I completed a four year MMath degree at Durham University, and graduated in the summer of 2014. During my time there, I studied a variety of modules from many areas within Mathematics, and quickly found that my particular interests lie within Statistics.
The title of my fourth year project was 'A Statistical Look at the Origin of Hotspots', which involved applying statistical methods to a problem from outside Mathematics. In Earth Science, there are two opposing theories about where volcanic activity near the Earth's surface originates: the 'Plate Hypothesis' and the 'Plume Hypothesis'. The purpose of my project was to investigate whether there is statistical evidence for one of these over the other.
Click here to see a copy of the poster I produced as part of my project.
A paper which is partly based on the work carried out during the project has been submitted to the 'Don L Anderson Honor Volume'. More information about the status of the paper is available here.
Over the summer of 2013, I completed an eight week internship at STOR-i, during which I undertook a project entitled 'A study of the air quality of major cities in China'. This involved using Extreme Value Theory and other statistical techniques to investigate data relating to two particles in the air that are particularly linked with pollution, and have been shown to have a detrimental effect on an individual's health if inhaled in high quantities.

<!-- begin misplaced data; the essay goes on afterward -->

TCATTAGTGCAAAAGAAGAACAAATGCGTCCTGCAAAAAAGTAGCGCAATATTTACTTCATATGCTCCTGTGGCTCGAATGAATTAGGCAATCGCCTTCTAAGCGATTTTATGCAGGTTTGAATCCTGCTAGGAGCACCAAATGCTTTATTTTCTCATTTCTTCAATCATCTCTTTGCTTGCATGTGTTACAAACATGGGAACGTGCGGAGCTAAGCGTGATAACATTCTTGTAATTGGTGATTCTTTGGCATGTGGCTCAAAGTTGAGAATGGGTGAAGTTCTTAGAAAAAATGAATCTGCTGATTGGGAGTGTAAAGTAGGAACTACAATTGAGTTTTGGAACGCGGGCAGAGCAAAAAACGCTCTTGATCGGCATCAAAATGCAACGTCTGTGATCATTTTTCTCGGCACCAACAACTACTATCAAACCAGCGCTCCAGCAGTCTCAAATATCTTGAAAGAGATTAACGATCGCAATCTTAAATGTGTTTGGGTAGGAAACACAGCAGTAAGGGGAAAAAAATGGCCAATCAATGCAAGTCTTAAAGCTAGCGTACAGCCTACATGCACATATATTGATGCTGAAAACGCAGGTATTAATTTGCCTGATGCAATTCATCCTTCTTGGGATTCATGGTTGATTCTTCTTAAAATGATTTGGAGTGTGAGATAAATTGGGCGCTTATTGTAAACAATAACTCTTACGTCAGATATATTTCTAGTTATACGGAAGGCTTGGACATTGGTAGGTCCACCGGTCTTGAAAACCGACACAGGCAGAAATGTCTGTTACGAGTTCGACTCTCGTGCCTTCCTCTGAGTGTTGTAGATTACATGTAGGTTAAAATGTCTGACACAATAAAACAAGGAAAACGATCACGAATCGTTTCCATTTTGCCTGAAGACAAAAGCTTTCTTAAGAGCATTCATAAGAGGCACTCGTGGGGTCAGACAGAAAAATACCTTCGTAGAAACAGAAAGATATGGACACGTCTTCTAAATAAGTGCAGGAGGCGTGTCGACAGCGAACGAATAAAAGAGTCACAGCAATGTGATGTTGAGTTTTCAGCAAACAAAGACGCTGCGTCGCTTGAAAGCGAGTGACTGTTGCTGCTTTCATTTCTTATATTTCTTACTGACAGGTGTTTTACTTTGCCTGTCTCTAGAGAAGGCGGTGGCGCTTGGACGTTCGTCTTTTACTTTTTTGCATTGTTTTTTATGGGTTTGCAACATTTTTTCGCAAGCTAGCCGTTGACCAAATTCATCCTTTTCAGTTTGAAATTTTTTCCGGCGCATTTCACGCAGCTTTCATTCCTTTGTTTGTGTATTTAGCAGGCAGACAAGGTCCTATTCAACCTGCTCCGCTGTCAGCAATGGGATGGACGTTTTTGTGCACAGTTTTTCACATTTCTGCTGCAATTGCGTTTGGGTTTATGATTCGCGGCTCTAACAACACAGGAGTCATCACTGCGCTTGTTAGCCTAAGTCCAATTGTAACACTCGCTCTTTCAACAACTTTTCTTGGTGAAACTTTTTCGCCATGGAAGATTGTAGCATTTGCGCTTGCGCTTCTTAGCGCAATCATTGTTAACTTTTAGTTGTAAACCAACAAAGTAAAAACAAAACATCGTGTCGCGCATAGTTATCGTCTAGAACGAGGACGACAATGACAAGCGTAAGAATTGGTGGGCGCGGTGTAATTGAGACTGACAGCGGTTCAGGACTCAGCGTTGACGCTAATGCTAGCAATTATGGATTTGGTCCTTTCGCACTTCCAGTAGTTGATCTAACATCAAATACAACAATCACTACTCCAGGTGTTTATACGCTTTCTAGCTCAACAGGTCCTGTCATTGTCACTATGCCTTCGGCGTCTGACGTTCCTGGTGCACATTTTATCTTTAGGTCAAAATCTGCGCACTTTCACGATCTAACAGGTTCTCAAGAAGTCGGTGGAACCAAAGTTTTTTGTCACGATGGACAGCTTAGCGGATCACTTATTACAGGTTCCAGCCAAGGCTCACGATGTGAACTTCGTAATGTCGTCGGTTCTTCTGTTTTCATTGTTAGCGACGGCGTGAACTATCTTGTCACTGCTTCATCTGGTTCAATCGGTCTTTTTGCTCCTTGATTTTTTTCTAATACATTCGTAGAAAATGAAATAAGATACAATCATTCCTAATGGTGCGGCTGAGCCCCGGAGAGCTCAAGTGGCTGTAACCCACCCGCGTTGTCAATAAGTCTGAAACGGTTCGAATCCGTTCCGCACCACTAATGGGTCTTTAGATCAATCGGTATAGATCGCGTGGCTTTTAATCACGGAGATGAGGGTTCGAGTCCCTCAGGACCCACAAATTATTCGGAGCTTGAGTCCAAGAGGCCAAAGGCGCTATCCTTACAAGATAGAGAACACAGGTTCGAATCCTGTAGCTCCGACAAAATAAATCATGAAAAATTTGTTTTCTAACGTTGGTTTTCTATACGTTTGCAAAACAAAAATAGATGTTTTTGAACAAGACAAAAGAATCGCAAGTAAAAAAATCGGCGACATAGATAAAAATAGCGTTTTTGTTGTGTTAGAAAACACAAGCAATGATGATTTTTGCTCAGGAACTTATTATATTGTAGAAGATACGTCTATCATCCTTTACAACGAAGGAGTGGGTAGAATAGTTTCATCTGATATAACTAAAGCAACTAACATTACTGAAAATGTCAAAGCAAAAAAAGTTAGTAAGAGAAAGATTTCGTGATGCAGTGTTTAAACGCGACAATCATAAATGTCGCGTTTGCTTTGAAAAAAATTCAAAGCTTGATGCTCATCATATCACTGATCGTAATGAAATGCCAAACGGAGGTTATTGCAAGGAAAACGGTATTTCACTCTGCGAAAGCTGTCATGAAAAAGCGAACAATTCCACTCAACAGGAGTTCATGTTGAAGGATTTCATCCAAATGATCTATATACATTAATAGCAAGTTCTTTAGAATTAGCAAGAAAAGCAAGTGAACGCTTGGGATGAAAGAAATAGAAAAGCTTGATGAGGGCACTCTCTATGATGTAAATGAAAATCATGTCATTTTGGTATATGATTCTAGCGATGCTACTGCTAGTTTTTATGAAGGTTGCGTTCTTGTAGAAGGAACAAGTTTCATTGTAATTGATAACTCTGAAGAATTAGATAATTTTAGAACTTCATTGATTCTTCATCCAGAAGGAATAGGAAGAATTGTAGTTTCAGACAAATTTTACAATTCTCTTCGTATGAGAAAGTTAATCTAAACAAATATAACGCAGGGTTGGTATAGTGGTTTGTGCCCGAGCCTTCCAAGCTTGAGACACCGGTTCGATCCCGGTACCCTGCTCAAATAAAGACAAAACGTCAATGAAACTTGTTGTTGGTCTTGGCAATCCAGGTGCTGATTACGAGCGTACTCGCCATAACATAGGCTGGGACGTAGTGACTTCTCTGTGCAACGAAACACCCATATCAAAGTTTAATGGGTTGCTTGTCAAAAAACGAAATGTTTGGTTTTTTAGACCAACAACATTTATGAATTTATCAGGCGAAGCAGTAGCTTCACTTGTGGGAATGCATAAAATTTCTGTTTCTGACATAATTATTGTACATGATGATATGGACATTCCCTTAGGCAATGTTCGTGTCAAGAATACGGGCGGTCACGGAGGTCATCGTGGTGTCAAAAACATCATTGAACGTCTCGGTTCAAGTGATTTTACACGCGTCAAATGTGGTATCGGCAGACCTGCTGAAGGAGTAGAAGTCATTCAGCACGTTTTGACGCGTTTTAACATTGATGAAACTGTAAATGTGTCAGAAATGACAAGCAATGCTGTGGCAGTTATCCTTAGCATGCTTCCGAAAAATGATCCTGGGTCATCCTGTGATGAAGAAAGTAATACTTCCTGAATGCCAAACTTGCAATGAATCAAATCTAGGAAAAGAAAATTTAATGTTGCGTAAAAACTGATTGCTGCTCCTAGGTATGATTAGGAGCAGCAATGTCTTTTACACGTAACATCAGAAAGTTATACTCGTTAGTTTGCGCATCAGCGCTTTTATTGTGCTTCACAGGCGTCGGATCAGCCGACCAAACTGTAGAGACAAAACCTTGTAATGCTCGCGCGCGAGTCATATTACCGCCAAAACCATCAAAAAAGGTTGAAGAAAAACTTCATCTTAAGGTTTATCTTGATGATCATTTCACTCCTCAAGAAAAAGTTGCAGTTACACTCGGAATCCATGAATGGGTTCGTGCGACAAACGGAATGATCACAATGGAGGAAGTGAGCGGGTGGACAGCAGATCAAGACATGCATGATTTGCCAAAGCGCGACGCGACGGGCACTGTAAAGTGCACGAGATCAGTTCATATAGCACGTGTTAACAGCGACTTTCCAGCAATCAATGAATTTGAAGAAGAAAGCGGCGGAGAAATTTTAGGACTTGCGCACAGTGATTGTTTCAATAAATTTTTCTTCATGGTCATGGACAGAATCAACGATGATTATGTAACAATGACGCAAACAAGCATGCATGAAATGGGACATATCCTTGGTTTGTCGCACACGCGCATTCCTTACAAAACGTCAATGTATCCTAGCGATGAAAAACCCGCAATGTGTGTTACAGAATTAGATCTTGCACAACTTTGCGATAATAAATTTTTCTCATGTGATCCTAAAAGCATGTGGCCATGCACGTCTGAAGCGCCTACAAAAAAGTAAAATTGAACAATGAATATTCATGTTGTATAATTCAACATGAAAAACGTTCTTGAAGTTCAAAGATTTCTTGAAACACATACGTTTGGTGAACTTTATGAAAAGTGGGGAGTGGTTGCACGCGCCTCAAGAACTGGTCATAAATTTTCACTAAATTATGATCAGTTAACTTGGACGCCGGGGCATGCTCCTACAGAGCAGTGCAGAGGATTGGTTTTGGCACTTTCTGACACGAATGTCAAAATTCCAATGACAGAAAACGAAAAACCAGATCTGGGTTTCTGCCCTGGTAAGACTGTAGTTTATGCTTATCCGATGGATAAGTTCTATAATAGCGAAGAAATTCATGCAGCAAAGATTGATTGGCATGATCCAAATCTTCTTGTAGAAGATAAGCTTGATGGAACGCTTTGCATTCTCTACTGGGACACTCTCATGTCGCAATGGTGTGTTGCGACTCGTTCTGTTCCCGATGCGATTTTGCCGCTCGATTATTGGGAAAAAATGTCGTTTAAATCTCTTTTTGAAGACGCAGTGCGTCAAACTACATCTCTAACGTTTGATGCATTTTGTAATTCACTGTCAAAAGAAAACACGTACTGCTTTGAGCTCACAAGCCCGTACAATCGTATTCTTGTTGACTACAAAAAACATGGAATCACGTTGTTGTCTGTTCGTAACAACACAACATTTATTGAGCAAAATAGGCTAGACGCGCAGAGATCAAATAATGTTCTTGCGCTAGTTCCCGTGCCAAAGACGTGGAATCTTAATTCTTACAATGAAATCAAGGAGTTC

Each day, the Chinese government and the US Embassy in Beijing release air pollution data that can be accessed by the public on sites like Twitter, so that they can decide whether or not it is safe to spend a large amount of time outside on any given day. One of the first things I investigated during the project was whether or not there is any discrepancy between the data being released by the two organisations.
Having decided that there was no significant difference between the data from the two sources, I was able to look at other interesting characteristics of the data, such as whether a high level of a particular particle in one city implies that there will also be a high level of the same particle elsewhere.